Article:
ALSO ON SLAM!
Thursday, March 30, 2000
WWF pins CFL hopes
The World Wrestling Federation fired an arrow through the sports world yesterday that landed directly in the CFL's heart.
The wrestling circuit announced a 50-50 partnership with NBC that will see Xtreme Football League games aired Saturday nights, adding instant credibility to a league many thought would never come to pass.
And for an upstart league that plans on promoting personality, intensity, attitude and emotion, it was only fitting Canada's top WWF official leveled a few "I-told-you-so" taunts towards the CFL, which rejected the opportunity to be the WWF's tag-team partner.
"This is the future they lost," said Carl DeMarco, president of WWF Entertainment Canada.
"The WWF could have been the CFL's white knight. Seven out of eight teams lose money and surveys show the fans don't care -- they really dropped the ball. Everybody mocked the WWF and Vince McMahon and he just proved everybody wrong."
Ironically, the eight-team winter league that will likely strip the CFL of all its top players, was born last year when CFL president Jeff Giles approached De Marco about the possibility of buying the Toronto Argos. In true wrestling fashion, turnabout became fair play as De Marco and WWF boss Vince McMahon responded by trying to buy the whole league and use it as the base for a 16-team loop that would meld the best of CFL and NFL rules. Worried the takeover would spell the end of a Canadian institution, several CFL governors instantly rejected the proposal.
"I don't think this is going to ruin the CFL -- the CFL is ruining itself," said De Marco, whose league has already received more than 1,000 player resumes despite the fact it doesn't kick off until Feb. 3, 2001.
"The people who run the league need to be empowered to run it. When eight people have to make decisions for the league, opportunities like this get missed. I don't want to see the CFL go out of business, but they've got to look internally and get rid of people who think the old way. Times are changing. The CFL does not know how to make stars. We could've helped them with that."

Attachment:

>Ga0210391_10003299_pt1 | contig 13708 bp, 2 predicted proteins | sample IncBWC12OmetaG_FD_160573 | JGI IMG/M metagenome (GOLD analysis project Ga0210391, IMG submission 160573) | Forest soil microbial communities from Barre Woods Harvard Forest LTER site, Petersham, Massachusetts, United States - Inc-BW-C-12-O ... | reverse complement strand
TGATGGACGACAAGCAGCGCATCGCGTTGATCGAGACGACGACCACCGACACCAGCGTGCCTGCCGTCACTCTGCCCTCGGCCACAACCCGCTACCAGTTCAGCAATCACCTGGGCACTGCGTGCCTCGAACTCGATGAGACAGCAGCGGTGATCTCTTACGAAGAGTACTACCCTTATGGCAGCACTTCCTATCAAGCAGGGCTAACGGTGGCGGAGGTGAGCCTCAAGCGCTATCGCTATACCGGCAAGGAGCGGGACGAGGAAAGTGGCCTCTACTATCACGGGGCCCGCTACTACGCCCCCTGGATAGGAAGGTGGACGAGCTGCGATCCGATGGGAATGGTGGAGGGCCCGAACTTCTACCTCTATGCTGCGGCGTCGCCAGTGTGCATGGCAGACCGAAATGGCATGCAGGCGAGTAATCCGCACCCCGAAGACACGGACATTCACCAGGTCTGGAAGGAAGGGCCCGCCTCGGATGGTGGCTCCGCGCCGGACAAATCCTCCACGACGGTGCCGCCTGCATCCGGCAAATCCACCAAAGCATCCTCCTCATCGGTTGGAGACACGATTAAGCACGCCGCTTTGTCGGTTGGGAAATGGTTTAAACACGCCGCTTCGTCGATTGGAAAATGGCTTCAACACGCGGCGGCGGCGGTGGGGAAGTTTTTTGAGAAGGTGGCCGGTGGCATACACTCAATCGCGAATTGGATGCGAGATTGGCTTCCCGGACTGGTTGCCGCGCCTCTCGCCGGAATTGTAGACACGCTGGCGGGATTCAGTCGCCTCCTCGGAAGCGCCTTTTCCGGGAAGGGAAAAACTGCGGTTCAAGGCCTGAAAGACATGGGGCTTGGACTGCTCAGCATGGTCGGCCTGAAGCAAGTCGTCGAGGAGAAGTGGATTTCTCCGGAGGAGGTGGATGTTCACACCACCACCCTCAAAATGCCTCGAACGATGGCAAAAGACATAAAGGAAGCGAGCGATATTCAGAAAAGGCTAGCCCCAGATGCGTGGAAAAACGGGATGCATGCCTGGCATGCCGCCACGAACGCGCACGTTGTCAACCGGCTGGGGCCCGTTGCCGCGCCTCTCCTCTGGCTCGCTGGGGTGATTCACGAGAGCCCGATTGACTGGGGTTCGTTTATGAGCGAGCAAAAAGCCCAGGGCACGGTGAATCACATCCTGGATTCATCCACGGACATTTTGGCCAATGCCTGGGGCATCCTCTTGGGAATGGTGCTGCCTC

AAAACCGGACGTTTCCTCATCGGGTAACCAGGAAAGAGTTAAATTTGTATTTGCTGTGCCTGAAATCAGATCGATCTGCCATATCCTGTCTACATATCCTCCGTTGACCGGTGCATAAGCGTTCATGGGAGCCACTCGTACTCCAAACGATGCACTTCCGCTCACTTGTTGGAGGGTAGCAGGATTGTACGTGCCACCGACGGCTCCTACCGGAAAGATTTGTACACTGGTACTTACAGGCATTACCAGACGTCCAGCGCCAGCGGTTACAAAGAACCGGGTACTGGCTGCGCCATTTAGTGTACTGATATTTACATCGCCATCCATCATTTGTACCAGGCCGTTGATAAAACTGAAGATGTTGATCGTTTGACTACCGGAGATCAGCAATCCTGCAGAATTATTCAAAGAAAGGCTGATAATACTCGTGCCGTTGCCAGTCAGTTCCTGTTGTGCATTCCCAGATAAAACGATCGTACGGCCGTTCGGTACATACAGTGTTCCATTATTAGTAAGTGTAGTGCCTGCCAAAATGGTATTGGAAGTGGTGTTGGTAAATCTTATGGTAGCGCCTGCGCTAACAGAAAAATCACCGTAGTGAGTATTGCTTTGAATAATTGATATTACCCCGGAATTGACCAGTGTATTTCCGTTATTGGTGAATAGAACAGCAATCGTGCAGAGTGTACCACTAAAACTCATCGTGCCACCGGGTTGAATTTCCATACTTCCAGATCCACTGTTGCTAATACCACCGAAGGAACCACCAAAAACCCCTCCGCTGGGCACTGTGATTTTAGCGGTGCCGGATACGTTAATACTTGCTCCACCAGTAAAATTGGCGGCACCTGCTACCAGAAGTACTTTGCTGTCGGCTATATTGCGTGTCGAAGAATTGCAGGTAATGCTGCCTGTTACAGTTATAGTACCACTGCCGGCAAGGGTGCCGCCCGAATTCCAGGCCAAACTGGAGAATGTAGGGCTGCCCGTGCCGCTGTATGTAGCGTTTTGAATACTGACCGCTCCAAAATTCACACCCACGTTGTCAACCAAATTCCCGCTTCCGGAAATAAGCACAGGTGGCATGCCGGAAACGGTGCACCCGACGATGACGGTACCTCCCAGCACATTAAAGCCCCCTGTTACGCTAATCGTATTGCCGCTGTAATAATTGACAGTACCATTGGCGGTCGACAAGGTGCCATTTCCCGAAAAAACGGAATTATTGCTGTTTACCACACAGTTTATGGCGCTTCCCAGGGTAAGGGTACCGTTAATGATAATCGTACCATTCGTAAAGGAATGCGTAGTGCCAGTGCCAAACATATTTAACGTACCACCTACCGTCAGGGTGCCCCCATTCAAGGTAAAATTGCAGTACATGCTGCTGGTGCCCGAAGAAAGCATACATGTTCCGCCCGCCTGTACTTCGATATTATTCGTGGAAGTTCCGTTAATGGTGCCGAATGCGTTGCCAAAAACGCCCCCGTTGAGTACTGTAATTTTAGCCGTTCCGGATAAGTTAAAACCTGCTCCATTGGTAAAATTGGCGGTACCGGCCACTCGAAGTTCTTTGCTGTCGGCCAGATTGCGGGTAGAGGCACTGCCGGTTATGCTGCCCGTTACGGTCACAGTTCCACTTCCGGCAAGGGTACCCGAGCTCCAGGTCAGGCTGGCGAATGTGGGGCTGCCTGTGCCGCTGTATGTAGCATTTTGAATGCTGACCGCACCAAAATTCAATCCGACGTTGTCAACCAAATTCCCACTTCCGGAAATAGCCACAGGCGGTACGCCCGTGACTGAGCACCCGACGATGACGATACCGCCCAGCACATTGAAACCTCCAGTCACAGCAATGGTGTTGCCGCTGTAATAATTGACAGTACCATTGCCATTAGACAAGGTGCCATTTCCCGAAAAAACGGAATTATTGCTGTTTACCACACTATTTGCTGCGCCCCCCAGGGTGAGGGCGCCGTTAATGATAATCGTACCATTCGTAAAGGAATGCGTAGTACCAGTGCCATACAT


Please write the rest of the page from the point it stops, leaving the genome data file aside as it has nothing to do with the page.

While Wall Street was busy applauding the deal and boosting the WWF's stock price yesterday, Giles was busy, as always, trying to ensure all eight teams are stable enough to begin play this year.
"Am I a little envious they made an announcement today with a major broadcaster like NBC? That would have been nice," said Giles. "But I think the price we would have had to pay was a little too high."
Giles pointed out the board of directors who voted against the WWF's proposal were uncomfortable giving McMahon complete control as he'd likely relocate small-market clubs in search of higher local TV ratings. They were also unhappy with his plans to change several rules, including the addition of a fourth down.
Calgary Stampeders owner Sig Gutsche tried to put a positive spin on the news, saying anything that promotes football is good for the CFL. Because the XFL season will end in April, long before the CFL season starts, Gutsche said they aren't competitors.
However, what will hurt the CFL is the southern migration of top stars who will undoubtedly have to sign exclusive XFL contracts, prohibiting them from playing elsewhere during the summer or fall.
"The CFL has asked us about that and we're looking at it," said De Marco of the contracts. "Once the WWF makes these people big stars, we don't want others to capitalize on that."
The XFL vows to pay players more than CFLers and less than NFLers, with bonuses for wins.
Six cities have already been awarded franchises and two others will be announced by the end of next month.